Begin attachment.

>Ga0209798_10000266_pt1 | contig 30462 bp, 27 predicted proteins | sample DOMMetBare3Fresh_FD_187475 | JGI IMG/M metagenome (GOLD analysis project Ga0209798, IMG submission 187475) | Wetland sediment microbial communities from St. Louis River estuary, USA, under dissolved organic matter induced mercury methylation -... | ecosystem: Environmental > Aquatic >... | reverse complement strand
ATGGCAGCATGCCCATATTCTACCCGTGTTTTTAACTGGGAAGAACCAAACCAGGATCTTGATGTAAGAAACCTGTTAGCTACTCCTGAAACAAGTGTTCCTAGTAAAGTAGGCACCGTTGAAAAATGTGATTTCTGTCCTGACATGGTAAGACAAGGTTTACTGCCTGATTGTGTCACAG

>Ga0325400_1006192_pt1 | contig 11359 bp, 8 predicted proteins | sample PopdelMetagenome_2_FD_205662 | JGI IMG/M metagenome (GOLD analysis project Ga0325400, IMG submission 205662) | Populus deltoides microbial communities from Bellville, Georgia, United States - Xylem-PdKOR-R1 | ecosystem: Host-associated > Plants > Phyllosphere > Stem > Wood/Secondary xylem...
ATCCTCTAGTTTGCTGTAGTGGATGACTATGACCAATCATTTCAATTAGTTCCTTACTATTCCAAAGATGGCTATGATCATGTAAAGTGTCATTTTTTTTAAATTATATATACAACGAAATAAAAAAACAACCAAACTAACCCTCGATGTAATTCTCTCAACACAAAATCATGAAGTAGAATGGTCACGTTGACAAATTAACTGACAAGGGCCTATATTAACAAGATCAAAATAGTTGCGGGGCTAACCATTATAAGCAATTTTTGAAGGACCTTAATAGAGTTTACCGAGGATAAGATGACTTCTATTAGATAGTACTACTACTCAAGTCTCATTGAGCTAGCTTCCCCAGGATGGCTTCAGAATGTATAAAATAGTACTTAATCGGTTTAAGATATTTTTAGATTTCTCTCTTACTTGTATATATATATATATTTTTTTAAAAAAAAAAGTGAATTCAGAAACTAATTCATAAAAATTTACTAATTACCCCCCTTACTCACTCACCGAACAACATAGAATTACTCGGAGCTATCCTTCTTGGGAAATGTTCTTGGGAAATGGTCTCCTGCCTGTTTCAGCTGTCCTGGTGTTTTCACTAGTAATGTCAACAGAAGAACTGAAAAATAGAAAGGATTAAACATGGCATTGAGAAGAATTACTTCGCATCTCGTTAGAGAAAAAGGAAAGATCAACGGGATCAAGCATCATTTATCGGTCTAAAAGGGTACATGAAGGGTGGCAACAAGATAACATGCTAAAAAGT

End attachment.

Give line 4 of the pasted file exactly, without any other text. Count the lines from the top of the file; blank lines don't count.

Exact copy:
ATCCTCTAGTTTGCTGTAGTGGATGACTATGACCAATCATTTCAATTAGTTCCTTACTATTCCAAAGATGGCTATGATCATGTAAAGTGTCATTTTTTTTAAATTATATATACAACGAAATAAAAAAACAACCAAACTAACCCTCGATGTAATTCTCTCAACACAAAATCATGAAGTAGAATGGTCACGTTGACAAATTAACTGACAAGGGCCTATATTAACAAGATCAAAATAGTTGCGGGGCTAACCATTATAAGCAATTTTTGAAGGACCTTAATAGAGTTTACCGAGGATAAGATGACTTCTATTAGATAGTACTACTACTCAAGTCTCATTGAGCTAGCTTCCCCAGGATGGCTTCAGAATGTATAAAATAGTACTTAATCGGTTTAAGATATTTTTAGATTTCTCTCTTACTTGTATATATATATATATTTTTTTAAAAAAAAAAGTGAATTCAGAAACTAATTCATAAAAATTTACTAATTACCCCCCTTACTCACTCACCGAACAACATAGAATTACTCGGAGCTATCCTTCTTGGGAAATGTTCTTGGGAAATGGTCTCCTGCCTGTTTCAGCTGTCCTGGTGTTTTCACTAGTAATGTCAACAGAAGAACTGAAAAATAGAAAGGATTAAACATGGCATTGAGAAGAATTACTTCGCATCTCGTTAGAGAAAAAGGAAAGATCAACGGGATCAAGCATCATTTATCGGTCTAAAAGGGTACATGAAGGGTGGCAACAAGATAACATGCTAAAAAGT